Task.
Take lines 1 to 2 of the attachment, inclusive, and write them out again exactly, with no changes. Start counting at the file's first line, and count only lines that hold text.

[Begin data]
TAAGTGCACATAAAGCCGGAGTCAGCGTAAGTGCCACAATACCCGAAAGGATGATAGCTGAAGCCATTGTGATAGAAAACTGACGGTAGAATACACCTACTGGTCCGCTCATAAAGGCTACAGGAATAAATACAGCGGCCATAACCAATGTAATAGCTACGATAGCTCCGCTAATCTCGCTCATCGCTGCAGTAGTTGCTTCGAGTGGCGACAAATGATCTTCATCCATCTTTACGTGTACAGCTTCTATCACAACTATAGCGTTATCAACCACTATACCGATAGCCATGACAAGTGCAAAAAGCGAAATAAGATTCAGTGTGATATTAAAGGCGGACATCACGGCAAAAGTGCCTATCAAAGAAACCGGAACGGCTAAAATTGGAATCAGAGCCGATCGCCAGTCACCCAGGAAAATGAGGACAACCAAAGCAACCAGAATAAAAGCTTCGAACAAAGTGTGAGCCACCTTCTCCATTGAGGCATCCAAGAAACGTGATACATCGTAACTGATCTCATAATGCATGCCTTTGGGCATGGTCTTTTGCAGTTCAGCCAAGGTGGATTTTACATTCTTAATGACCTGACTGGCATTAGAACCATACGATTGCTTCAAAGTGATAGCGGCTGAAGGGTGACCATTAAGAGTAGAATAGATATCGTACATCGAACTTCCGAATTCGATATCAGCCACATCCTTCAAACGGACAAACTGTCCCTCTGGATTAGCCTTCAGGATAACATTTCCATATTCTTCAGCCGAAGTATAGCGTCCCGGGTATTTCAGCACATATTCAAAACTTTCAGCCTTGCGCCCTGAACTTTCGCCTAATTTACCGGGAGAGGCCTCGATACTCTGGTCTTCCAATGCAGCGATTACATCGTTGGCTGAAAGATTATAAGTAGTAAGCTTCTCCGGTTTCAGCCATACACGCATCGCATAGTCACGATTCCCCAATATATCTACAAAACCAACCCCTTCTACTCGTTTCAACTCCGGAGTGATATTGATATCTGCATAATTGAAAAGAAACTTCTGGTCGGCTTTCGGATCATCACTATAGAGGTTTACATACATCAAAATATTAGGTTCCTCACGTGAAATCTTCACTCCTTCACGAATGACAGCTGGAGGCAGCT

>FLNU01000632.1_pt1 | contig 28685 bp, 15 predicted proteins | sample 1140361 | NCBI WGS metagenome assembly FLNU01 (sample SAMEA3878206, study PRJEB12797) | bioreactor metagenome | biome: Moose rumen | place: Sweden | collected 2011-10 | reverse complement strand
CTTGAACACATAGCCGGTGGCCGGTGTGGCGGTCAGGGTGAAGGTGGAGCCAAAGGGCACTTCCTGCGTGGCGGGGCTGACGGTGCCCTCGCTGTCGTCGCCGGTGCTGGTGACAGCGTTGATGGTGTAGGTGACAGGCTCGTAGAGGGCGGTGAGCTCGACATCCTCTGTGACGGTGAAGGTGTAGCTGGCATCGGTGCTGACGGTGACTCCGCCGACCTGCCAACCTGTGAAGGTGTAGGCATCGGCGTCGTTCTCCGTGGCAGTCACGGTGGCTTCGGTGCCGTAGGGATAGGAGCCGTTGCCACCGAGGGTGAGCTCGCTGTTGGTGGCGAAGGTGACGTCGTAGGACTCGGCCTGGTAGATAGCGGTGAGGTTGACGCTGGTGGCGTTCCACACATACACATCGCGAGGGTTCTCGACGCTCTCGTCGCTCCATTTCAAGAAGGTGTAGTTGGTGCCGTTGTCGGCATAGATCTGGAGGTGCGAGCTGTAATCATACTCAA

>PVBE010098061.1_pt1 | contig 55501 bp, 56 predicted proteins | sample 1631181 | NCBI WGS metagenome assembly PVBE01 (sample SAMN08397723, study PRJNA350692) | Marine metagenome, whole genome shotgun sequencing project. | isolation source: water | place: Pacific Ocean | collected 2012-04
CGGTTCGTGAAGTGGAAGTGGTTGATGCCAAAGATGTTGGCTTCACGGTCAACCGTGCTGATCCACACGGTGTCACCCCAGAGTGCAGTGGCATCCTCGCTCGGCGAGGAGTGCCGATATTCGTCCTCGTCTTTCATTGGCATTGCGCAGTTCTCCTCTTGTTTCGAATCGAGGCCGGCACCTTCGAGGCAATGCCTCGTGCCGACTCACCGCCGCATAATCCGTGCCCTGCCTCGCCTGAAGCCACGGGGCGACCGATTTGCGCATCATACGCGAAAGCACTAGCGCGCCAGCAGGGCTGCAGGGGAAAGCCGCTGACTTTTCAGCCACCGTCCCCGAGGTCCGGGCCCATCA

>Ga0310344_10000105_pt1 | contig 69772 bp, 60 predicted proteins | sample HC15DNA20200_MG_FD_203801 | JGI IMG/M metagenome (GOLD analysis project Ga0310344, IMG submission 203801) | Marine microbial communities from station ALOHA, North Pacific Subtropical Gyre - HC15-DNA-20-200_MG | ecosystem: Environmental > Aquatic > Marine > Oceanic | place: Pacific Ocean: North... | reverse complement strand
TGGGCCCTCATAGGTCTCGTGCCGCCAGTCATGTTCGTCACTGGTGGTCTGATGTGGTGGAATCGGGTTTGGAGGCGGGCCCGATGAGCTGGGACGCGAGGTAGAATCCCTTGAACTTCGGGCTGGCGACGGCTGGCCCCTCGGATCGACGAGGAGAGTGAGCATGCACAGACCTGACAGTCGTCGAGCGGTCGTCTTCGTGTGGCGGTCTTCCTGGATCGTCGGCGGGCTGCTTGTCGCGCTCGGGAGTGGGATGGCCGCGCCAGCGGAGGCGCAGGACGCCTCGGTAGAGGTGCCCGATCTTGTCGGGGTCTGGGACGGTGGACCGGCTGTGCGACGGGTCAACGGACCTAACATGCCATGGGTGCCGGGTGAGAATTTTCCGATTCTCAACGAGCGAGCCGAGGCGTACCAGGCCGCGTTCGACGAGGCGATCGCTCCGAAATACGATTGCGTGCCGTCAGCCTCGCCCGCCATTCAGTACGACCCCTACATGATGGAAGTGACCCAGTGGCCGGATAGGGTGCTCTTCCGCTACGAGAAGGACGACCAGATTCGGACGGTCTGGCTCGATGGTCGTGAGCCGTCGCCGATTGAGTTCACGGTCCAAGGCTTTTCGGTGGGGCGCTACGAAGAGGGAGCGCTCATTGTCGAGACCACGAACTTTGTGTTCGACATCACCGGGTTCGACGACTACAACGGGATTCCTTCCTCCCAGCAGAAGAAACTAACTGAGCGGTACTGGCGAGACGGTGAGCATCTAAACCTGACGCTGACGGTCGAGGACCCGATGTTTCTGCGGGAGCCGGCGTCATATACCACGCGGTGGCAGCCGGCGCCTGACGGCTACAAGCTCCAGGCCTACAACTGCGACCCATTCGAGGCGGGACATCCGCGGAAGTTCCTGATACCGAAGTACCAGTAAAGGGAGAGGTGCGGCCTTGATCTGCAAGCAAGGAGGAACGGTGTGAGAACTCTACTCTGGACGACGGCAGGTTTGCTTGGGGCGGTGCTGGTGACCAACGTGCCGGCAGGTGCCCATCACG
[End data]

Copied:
TAAGTGCACATAAAGCCGGAGTCAGCGTAAGTGCCACAATACCCGAAAGGATGATAGCTGAAGCCATTGTGATAGAAAACTGACGGTAGAATACACCTACTGGTCCGCTCATAAAGGCTACAGGAATAAATACAGCGGCCATAACCAATGTAATAGCTACGATAGCTCCGCTAATCTCGCTCATCGCTGCAGTAGTTGCTTCGAGTGGCGACAAATGATCTTCATCCATCTTTACGTGTACAGCTTCTATCACAACTATAGCGTTATCAACCACTATACCGATAGCCATGACAAGTGCAAAAAGCGAAATAAGATTCAGTGTGATATTAAAGGCGGACATCACGGCAAAAGTGCCTATCAAAGAAACCGGAACGGCTAAAATTGGAATCAGAGCCGATCGCCAGTCACCCAGGAAAATGAGGACAACCAAAGCAACCAGAATAAAAGCTTCGAACAAAGTGTGAGCCACCTTCTCCATTGAGGCATCCAAGAAACGTGATACATCGTAACTGATCTCATAATGCATGCCTTTGGGCATGGTCTTTTGCAGTTCAGCCAAGGTGGATTTTACATTCTTAATGACCTGACTGGCATTAGAACCATACGATTGCTTCAAAGTGATAGCGGCTGAAGGGTGACCATTAAGAGTAGAATAGATATCGTACATCGAACTTCCGAATTCGATATCAGCCACATCCTTCAAACGGACAAACTGTCCCTCTGGATTAGCCTTCAGGATAACATTTCCATATTCTTCAGCCGAAGTATAGCGTCCCGGGTATTTCAGCACATATTCAAAACTTTCAGCCTTGCGCCCTGAACTTTCGCCTAATTTACCGGGAGAGGCCTCGATACTCTGGTCTTCCAATGCAGCGATTACATCGTTGGCTGAAAGATTATAAGTAGTAAGCTTCTCCGGTTTCAGCCATACACGCATCGCATAGTCACGATTCCCCAATATATCTACAAAACCAACCCCTTCTACTCGTTTCAACTCCGGAGTGATATTGATATCTGCATAATTGAAAAGAAACTTCTGGTCGGCTTTCGGATCATCACTATAGAGGTTTACATACATCAAAATATTAGGTTCCTCACGTGAAATCTTCACTCCTTCACGAATGACAGCTGGAGGCAGCT

>FLNU01000632.1_pt1 | contig 28685 bp, 15 predicted proteins | sample 1140361 | NCBI WGS metagenome assembly FLNU01 (sample SAMEA3878206, study PRJEB12797) | bioreactor metagenome | biome: Moose rumen | place: Sweden | collected 2011-10 | reverse complement strand